Jul 172017
 

Martin Landau has just died at 89.

Martin Landau has been in and out of most of my life. Some of my earliest memories of watching TV with my dad are of us sitting in the recliner together for Space: 1999.

When I think of him, though, the thing I always remember first (now) was his behavior at a Mission: Impossible film premiere party several years back. A young MTV correspondent (maybe Kennedy? can’t remember) approached him and said something cordial, which he returned. Then she asked him what his connection was to the event.

And instead of having a chuckle about youth and perhaps offering a vaguely paternal nudge in the right direction, he began viciously berating her for not knowing her stuff. I mean, he lit into her. She was deer-in-the-headlights. She apologized; he wouldn’t hear it. In fact, they cut back to her a few minutes later in a different part of the room, and he was still scolding her.

(I couldn’t find a video with a quick search. I’ll look for it again tonight.)

Now I get that we don’t really know celebrities. Sometimes that’s tragic (see here and here); other times it’s just potentially misguided. But that superficiality is really our entire relationship with these people, so it persists to some degree whether or not we like it.

It’s why I remember Martin Landau as a sour, graceless old man, and then an actor.

(See also Jay Leno.)

 Posted by at 11:15 am
Jul 142017
 

Perhaps the single greatest naïveté of my life (well, so far) is/was what I once believed about Generation X and divorce. It went something like this:

My generation is the first one whose parents divorced essentially without social stigma. So, they did it in greater numbers. So, my generation got a close-up look at divorce from a child’s eyes. Armed with that knowledge, we would move heaven and earth to prevent visiting similar pain upon our offspring. So, the divorce rate would go down.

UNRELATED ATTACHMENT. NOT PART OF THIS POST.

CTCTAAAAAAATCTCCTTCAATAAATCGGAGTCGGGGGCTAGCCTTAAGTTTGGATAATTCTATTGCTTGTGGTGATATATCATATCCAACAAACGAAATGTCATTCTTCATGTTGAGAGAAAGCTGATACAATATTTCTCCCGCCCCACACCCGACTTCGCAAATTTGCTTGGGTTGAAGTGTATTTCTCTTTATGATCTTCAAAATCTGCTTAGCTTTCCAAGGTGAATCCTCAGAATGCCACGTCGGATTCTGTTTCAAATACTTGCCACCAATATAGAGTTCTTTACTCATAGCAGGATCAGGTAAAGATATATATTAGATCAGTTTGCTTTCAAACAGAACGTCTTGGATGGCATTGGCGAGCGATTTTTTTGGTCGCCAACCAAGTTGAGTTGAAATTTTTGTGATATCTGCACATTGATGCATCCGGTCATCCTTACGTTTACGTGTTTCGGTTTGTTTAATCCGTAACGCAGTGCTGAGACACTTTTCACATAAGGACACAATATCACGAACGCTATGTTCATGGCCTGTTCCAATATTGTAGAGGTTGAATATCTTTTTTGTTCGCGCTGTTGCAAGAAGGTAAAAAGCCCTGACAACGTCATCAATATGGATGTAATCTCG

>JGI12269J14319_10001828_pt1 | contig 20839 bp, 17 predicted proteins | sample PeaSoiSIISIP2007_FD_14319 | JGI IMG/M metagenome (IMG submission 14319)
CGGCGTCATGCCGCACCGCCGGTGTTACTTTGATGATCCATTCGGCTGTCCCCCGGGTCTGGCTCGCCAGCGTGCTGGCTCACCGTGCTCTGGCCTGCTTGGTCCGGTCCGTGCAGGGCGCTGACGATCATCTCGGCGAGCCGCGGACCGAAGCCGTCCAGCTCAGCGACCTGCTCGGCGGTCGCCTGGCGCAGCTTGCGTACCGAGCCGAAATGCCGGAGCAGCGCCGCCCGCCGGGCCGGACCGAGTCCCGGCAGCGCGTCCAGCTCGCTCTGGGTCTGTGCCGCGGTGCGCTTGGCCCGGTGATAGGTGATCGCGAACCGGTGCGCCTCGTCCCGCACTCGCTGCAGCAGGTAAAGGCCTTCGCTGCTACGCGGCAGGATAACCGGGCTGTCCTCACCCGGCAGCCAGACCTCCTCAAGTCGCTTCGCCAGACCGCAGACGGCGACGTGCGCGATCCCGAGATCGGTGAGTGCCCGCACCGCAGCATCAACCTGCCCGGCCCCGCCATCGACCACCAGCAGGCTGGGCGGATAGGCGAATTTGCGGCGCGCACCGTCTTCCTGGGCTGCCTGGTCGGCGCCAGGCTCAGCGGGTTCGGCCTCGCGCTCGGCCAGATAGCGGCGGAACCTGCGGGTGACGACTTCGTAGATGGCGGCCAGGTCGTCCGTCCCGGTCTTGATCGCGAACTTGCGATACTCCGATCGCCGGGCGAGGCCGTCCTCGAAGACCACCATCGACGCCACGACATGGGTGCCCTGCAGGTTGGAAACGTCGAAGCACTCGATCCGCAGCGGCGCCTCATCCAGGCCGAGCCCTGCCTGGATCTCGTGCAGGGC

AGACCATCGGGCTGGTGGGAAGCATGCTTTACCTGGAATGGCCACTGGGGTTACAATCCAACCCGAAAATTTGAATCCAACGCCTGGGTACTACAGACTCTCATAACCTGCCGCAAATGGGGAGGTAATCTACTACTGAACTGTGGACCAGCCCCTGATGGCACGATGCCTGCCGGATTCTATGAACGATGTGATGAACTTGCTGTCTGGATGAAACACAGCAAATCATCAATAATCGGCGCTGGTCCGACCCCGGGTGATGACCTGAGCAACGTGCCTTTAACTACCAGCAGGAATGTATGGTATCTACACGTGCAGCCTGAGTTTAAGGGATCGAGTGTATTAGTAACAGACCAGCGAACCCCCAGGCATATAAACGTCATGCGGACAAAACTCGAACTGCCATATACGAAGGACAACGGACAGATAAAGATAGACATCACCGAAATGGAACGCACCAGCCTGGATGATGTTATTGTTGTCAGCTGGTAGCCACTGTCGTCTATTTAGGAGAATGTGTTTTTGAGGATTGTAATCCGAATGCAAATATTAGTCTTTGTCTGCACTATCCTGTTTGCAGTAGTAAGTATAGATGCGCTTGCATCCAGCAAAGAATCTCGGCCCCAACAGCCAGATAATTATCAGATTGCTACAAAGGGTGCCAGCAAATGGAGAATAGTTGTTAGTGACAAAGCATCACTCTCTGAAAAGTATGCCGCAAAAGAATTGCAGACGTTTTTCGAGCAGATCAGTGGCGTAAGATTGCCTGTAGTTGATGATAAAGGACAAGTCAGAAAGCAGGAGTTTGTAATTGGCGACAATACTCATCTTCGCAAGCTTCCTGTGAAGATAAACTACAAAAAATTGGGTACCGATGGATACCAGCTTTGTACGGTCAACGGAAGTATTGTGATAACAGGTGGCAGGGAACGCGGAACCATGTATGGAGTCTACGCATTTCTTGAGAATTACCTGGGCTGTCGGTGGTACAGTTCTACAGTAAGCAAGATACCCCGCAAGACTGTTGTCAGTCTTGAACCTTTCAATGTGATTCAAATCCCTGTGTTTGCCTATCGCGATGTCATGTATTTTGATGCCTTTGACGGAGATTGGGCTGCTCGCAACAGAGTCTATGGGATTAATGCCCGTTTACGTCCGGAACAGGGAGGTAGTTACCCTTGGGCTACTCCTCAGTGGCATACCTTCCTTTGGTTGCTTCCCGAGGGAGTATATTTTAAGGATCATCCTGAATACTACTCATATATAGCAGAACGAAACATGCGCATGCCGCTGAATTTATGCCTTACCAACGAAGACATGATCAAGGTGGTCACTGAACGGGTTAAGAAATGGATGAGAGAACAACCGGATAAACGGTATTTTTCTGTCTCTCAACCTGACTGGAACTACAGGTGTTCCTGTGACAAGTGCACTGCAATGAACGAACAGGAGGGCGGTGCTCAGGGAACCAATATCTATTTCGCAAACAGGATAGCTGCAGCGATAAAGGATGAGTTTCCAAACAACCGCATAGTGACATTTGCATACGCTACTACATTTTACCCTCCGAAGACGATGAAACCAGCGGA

How’d that work out?

My parents divorced when my sister had just turned 8, and I was not quite 11. So far, my wife Lea and I are holding up our end. We married in May 1997, and we’re still strong. I would call the possibility of divorce remote.

Societally, though, it was a silly thought to have. The divorce rate has hung in pretty solidly at flip-a-coin, and the results are devastating, particularly on the children whose plights are so often papered over with “children are resilient!” and “they’ll be better away from this toxic environment!” and other similarly trite catch phrases.

(That is not to say that divorce is never indicated. People need to get away from unrepentant addicts and/or abusers, for example. But children and their concerns all too often get a Band-Aid platitude and no further consideration, even in marriages that could have been saved with a little effort.)

Seventy adult children of divorce speak in Leila Miller’s Primal Loss.

In the Divorce Fantasy World, there are only two choices. Unhappy parents stay miserably married and fight for the rest of their lives, or they get divorced and everyone lives happily ever after. The idea that one or both parents should change their behavior doesn’t register as an option, nor does the idea that the divorce might seriously wound the kids. – from the Foreword